Comprehensive analysis of direct aqueous mineral carbonation using dissolution enhancing organic additives

Bonfils, Benjamin, Julcour-Lebigue, Carine, Guyot, Francois, Bodenan, Francoise, Chiquet, Pierre and Bourgeois, Florent (2012) Comprehensive analysis of direct aqueous mineral carbonation using dissolution enhancing organic additives. International Journal of Greenhouse Gas Control, 9 334-346. doi:10.1016/j.ijggc.2012.05.009


Author Bonfils, Benjamin
Julcour-Lebigue, Carine
Guyot, Francois
Bodenan, Francoise
Chiquet, Pierre
Bourgeois, Florent
Title Comprehensive analysis of direct aqueous mineral carbonation using dissolution enhancing organic additives
Journal name International Journal of Greenhouse Gas Control   Check publisher's open access policy
ISSN 1750-5836
1878-0148
Publication date 2012-07
Sub-type Article (original research)
DOI 10.1016/j.ijggc.2012.05.009
Volume 9
Start page 334
End page 346
Total pages 13
Place of publication Oxford, United Kingdom
Publisher Elsevier
Collection year 2013
Language eng
Formatted abstract Direct aqueous mineral carbonation using organic anions has been presented by many as a promising strategy for mineral carbonation, on the basis that additives such as oxalate increase the rate and extent of dissolution of magnesium silicates several folds. Through geochemical modelling and detailed solid characterisation, this paper discusses and extends our current understanding of this process. The role of disodium oxalate as a dissolution enhancing agent for olivine is thoroughly examined through experiments in which all phases are carefully analysed. We show that under 20 bar of CO2 pressure formation of strong oxalate–magnesium complexes in solution and precipitation of MgC2O4·2H2O (glushinskite) impede any chance of obtaining significant amounts of magnesium carbonate. Other promising ligands from a dissolution perspective, namely citrate and EDTA salts, are also investigated. Contrary to oxalate, these ligands do not form any solid by-products with magnesium, and yet they do not produce better carbonation results, thereby casting strong doubts on the possibility of developing a direct aqueous mineral carbonation process using organic salts. Geochemical modelling permits successful simulation of the dissolution kinetics of magnesium silicate using a shrinking particle model that accounts for the precipitation of glushinskite, amorphous silica and a magnesium phyllosilicate at advanced stages of the dissolution process.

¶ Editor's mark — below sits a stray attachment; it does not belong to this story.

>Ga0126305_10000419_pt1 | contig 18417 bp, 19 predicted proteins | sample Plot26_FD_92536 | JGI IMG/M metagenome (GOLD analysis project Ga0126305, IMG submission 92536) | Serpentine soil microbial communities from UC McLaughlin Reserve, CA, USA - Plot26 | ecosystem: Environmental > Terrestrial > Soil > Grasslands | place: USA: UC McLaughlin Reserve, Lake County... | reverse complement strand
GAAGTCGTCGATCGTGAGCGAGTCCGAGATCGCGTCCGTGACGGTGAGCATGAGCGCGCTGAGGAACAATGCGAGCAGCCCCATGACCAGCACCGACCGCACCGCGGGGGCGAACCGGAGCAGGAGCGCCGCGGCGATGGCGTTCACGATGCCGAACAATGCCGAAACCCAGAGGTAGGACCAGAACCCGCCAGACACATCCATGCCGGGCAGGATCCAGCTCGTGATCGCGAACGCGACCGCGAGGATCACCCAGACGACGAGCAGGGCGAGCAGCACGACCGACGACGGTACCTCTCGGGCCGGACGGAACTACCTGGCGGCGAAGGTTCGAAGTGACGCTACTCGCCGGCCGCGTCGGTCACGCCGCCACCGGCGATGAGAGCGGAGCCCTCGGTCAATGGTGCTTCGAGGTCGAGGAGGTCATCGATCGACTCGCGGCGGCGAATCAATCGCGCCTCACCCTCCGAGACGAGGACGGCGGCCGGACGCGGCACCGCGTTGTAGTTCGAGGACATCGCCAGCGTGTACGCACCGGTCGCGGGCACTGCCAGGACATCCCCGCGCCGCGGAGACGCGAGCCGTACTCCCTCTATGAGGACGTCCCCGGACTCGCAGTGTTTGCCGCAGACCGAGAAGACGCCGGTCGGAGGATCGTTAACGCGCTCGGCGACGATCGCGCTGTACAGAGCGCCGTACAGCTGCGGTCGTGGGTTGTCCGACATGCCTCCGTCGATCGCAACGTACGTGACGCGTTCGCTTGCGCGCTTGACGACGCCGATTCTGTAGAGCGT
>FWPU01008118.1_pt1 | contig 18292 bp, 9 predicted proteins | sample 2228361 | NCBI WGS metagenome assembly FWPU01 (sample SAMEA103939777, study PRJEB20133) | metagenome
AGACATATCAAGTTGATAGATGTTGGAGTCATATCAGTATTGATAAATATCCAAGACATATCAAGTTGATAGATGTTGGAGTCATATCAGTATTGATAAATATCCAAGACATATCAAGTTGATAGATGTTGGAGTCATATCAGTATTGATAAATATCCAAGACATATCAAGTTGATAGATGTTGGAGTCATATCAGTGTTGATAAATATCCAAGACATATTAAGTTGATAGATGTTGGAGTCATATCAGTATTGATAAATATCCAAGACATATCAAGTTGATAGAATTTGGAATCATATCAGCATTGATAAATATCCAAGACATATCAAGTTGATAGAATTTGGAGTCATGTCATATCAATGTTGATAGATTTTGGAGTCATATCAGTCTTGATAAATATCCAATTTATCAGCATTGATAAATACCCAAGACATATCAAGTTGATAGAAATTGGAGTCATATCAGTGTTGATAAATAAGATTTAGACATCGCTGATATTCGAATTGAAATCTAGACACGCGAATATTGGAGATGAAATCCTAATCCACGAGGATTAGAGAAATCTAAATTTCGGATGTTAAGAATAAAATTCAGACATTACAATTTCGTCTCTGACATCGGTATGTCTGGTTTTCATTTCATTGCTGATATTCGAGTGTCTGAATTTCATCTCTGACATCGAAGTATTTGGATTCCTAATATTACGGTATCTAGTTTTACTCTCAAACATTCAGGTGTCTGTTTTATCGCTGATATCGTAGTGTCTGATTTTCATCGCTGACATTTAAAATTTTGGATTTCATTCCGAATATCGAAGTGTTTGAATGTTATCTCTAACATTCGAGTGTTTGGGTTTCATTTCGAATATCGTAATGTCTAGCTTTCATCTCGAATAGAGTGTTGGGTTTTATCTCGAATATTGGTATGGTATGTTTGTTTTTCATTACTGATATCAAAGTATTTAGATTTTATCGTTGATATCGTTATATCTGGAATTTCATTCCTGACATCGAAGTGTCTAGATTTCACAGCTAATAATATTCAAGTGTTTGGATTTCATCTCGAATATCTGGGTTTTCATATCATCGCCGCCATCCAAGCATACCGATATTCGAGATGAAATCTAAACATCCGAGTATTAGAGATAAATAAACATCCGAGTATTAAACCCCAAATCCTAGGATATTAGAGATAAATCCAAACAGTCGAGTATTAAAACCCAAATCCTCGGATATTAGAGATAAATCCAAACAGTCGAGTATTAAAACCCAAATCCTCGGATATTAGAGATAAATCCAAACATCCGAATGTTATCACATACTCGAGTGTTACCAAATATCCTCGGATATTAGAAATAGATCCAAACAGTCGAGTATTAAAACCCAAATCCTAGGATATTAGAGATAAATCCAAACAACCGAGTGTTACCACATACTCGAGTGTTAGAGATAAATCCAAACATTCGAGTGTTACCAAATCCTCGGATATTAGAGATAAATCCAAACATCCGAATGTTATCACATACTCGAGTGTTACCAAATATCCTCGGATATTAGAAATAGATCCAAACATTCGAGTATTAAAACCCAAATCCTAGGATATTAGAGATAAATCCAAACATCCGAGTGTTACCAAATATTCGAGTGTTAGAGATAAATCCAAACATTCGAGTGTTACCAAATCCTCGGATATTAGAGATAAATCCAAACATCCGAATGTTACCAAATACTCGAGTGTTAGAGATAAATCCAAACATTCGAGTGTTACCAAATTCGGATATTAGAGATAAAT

Keyword Mineral carbonation
Magnesium silicate
Oxalate
Geochemical modelling
Q-Index Code C1
Q-Index Status Confirmed Code
Institutional Status Non-UQ

Document type: Journal Article
Sub-type: Article (original research)
Collections: Julius Kruttschnitt Mineral Research Centre Publications
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Citation counts: TR Web of Science Citation Count  Cited 9 times in Thomson Reuters Web of Science Article | Citations
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Created: Mon, 24 Sep 2012, 13:23:53 EST by Karen Holtham on behalf of Julius Kruttschnitt Mineral Research Centre